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Monday, May 3, 2010

‘Music From the Streets of New York’

Tony Fletcher’s look at the vitality of live performance

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Bruce Springsteen recently played the Super Bowl; Patti Smith did a fashion show; The Rolling Stones re-released Exile On MainSt. at prices ranging from fairly reasonable to slightly fair to awfully expensive. All of this comes from artists who were once edgy, countercultural performers. Tony Fletcher’s All Hopped Up and Ready to Go: Music From the Streets of New York, 1927-77 (W.W. Norton) reminds us what living music is all about. It also suggests that some once-cool rock icons need to get another life once their performances have run out of vitality.

But the most intriguing power of this bright and fascinating book is the realization that popular music history, for the most part, is founded on recordings and not on street-corner performers who are often written out of the story altogether. Is it possible that playing live, and on the street, results in a counter-popular-music canon? Sometimes these singers and their songs make it to the world of recording, and their street days become a back story. Fletcher makes the case for an alternative history of popular music based on live performance.

On April 16, 1962, just after the release of his debut album, Bob Dylan introduced a new song in the basement of Gerde’s Folk City, “Blowin’ in the Wind.” It “was met by stunned silence.” Then and there, live, the whole world of pop music changed. Dylan’s next few albums transformed the process of making records, with studio sessions conducted as though in a small basement with nobody in charge—or on the corner with everyone’s friends in charge, behaving as they would in the streets and small clubs of New York. This is how the six-minute “Like a Rolling Stone” got recorded, breaking all the rules of narrative and length for singles. There were co-conspirators present and a real audience.

Fletcher documents all this, and much more, on the Greenwich Village scene of the early 1960s where the starting point for many recording artists began in spontaneous, live music. “The only pop culture that seemed not to have an impact on the Village scene was rock ’n’ roll. A music that had changed the entire national status quo in the mid-1950s,” Fletcher writes, “seemed somehow to have met a blockade at the metaphorical gates of Greenwich Village.” They played folk music instead “and given the see-through vapidity…as heard through prepackaged Philadelphia teen idols, the young Village intelligentsia had every reason to believe that folk music was in fact the true rebel yell.”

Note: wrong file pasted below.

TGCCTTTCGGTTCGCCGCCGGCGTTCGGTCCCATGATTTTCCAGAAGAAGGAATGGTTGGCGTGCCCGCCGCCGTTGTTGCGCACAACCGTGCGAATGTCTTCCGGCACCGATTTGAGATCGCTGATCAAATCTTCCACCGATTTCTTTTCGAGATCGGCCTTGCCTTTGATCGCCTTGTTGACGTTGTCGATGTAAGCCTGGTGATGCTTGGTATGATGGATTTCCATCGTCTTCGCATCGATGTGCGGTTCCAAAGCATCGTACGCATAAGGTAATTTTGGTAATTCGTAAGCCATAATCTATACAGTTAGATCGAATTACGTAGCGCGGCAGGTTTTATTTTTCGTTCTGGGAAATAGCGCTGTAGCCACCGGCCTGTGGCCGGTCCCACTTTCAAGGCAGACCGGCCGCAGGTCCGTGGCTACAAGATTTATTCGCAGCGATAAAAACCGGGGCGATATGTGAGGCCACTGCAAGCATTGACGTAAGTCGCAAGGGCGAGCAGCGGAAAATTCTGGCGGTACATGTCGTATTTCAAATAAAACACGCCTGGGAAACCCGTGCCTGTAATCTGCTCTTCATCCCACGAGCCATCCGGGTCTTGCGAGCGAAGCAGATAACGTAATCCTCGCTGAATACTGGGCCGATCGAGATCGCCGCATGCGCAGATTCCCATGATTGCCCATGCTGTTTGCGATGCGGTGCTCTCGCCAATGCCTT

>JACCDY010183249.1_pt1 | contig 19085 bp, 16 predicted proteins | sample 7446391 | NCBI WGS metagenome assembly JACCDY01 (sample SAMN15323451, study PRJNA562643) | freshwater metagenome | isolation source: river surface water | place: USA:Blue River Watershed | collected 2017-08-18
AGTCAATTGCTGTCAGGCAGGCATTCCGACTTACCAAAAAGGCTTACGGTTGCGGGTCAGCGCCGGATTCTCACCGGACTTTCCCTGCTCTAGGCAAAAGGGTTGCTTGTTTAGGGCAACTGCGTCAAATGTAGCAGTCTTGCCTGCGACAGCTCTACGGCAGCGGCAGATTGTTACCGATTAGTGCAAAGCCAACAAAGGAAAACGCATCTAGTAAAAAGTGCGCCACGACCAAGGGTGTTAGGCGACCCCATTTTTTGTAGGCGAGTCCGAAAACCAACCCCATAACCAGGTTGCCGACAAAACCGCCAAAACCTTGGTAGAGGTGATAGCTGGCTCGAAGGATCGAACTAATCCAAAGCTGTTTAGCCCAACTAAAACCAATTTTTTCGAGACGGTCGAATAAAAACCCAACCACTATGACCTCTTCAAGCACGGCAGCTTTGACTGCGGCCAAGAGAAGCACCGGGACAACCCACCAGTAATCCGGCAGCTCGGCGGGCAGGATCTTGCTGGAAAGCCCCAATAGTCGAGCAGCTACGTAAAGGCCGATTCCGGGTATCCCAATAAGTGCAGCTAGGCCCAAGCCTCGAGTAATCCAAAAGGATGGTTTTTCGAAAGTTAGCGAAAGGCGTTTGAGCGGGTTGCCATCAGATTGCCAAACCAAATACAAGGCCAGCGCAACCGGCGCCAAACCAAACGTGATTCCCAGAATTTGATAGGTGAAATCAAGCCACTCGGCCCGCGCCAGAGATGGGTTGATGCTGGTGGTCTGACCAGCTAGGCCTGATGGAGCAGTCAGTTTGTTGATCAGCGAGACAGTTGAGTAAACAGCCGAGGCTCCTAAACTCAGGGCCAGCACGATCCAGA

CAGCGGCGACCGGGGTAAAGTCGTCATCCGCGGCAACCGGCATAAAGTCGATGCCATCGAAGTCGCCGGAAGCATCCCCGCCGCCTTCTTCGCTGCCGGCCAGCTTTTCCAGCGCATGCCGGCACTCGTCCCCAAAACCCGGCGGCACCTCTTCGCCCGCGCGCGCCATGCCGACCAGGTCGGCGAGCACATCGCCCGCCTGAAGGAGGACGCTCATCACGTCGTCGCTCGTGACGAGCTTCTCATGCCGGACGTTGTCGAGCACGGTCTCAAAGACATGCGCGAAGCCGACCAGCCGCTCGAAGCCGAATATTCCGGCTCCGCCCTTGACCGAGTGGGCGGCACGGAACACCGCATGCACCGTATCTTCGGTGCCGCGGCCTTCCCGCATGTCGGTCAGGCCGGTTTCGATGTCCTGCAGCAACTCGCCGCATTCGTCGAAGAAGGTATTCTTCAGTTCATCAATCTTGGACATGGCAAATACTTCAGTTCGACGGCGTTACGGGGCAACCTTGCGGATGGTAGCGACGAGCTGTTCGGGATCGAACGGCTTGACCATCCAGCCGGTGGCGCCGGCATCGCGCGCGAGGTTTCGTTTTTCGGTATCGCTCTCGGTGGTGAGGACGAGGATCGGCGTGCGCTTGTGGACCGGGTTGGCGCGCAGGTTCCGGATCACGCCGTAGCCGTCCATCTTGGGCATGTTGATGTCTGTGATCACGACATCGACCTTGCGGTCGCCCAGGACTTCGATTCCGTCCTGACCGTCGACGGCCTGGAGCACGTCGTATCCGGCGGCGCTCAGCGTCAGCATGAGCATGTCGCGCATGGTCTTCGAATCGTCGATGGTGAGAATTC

Live music was a community of players that ultimately gained international prominence because these rebels stuck to their acoustic guitars, banjos and early American songs. Eventually, they recreated pop music altogether. However, the most essential element here is that the line had been held primarily through live music, not records.

Fletcher perceives music as cultural history. His research is impeccable and adds up to an understanding of how urgent it is for critics and historians to listen beyond records to hear how powerful music is when it wafts in through your window and not out of your radio, plugged into a system that pre-selects. Fletcher expands the accepted version of how music becomes popular.

From the first crooners to the initial rappers, with punk in between and jazz all around, All Hopped Up clearly demonstrates the importance of music first heard on the streets of New York. From this comes a realization: Listen to what is coming from your neighbor’s basement and avoid halftime at the Super Bowl. The elders need to get out of the way. They take up too much sonic space. They have too much product. They are not live anymore. That they once were is the story, but all stories require proper endings and not necessarily sequels. What’s next can be heard on your block, Fletcher might say, and, indeed, does say regarding New York. Get out of the new way if you cannot lend a hand.

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